“[Training’s an] opportunity to push myself, to try new things as well, to meet new people, go to new places,” she says.
Training and leadership experience has also developed Mhairi’s communication skills. She says she constantly puts herself out there to lead any Guiding age group, and she’s had to navigate being in positions of authority over older people who knew her as a girl member.
“Being able to communicate effectively with a really wide range of people has been probably one of the most valuable skills I’ve acquired. And it’s definitely helped in all other aspects of my life as well, especially the communication with children,” Mhairi says.
Each age group (Pippins, Brownies, Guides and Rangers) follows a programme in which girls complete activities to earn badges. It’s an opportunity for girls to learn life skills, gain confidence and make friends in a fun and safe setting.
And while the badge programme is structured, the girls choose which activities they’ll do to earn their badge.
“We have a really big push for girl-led Guiding and letting girls make choices, letting the girls take on leadership roles, even at [age] 5 and 6,” Mhairi says.
The list of badges reflects Girl Guiding’s evolution since the movement began in the United Kingdom in 1910. There’s the distinctly New Zealand flavour of each age groups’ “Whanui” badges, for example, which for Pippins includes learning about Anzac heritage and Maoritanga. Mhairi says this recognition of national identity is part of a larger modernisation and distancing from the original religious and monarchical aspects of Guiding. There’s now an awareness of the technology age we live in, an open acknowledgement of women’s health and reproductive rights (“we’re not afraid to talk about periods anymore”) and that focus on girl-led Guiding.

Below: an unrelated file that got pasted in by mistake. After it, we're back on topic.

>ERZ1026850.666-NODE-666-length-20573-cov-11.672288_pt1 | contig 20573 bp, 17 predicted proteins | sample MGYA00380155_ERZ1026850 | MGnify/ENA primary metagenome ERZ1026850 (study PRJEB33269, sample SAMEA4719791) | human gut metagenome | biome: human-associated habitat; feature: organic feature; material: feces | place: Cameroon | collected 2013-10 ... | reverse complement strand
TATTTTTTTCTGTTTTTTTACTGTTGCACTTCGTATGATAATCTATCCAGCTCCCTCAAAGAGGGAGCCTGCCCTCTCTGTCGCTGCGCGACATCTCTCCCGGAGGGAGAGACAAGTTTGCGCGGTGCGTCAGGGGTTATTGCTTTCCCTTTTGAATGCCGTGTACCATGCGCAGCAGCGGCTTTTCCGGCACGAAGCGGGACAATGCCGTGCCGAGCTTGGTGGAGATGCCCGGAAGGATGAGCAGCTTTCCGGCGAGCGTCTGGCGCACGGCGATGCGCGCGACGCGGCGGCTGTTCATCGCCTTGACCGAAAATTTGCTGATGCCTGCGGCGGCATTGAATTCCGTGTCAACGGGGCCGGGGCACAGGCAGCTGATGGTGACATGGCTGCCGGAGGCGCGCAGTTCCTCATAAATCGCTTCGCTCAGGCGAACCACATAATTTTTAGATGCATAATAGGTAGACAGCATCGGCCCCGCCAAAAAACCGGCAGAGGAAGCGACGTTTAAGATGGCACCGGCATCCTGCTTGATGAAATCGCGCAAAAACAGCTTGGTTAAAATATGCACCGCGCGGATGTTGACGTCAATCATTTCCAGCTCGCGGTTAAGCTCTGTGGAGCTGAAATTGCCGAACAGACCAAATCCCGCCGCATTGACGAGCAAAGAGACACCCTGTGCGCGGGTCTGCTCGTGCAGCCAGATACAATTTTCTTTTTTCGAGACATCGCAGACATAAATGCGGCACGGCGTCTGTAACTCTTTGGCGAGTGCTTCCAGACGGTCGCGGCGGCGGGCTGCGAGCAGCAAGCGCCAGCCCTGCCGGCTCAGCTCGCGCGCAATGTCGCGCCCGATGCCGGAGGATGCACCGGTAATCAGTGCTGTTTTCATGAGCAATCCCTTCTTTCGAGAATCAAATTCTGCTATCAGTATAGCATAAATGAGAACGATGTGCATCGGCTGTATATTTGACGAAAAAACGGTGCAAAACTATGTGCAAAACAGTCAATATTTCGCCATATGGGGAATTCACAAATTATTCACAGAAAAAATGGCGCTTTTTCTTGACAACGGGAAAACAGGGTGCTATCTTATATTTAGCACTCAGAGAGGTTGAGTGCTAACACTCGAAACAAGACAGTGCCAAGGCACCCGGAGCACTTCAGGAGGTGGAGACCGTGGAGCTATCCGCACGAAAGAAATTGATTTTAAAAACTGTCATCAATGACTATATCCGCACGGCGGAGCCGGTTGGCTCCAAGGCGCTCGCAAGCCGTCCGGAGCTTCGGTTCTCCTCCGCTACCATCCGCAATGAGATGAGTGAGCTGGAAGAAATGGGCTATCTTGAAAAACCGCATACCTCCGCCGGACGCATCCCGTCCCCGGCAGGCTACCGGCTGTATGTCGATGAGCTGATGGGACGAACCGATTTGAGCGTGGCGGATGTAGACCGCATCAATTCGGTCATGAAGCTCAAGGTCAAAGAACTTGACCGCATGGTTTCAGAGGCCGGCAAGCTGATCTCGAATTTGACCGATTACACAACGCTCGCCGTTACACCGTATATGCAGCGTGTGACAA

“We are New Zealand, we are our own place, and it’s about girls actually furthering themselves now and developing themselves, and how they can help their community,” Mhairi says. “We’re grateful for how Girl Guiding has changed and developed and tried to keep up with the times as best as it can.”
That flexibility’s given Mhairi the opportunity to introduce other aspects of her life to Guiding. She’s a final-year occupational therapy student and has been a carer for intellectually-disabled people. Mhairi drew on this experience to develop the “Heart, Body and Mind” badge, an update of the old “Walk a Mile” (in someone else’s shoes) badge.
“I’ve previously brought clients I’ve supported to Girl Guiding meetings, giving 5- and 6-year-olds the opportunity to understand that people with disabilities aren’t different to us — they can be our friends.”
Friendship’s another thing Mhairi’s gained through Guiding, and the movement’s enabled her to meet people from all over the world. She’s become a more open and personable person because of Guiding, she says.
“You can’t really not appreciate and enjoy being around other people when you’re a part of Girl Guiding.”
And while “opportunities” is a well-used word in our conversation, there’s another, more subtle theme coming through from Mhairi: pride. Pride in seeing others’ achievements; pride in being the “face and voice” of the Gang Show as one of only two leader representatives; pride in being part of something bigger, something positive for Kiwi girls.
“I can think of some girls I’ve had over the years in my unit,” Mhairi says. “They go to school and they show off their Pippin uniform and their Pippin book, and show and tell, you know, they’re proud to be Girl Guides. And that’s completely on us to make a great experience of Girl Guiding for them…
“I think if you can make it a really awesome experience, these people will keep coming and they will keep telling their friends and they will keep being proud of being Girl Guides.”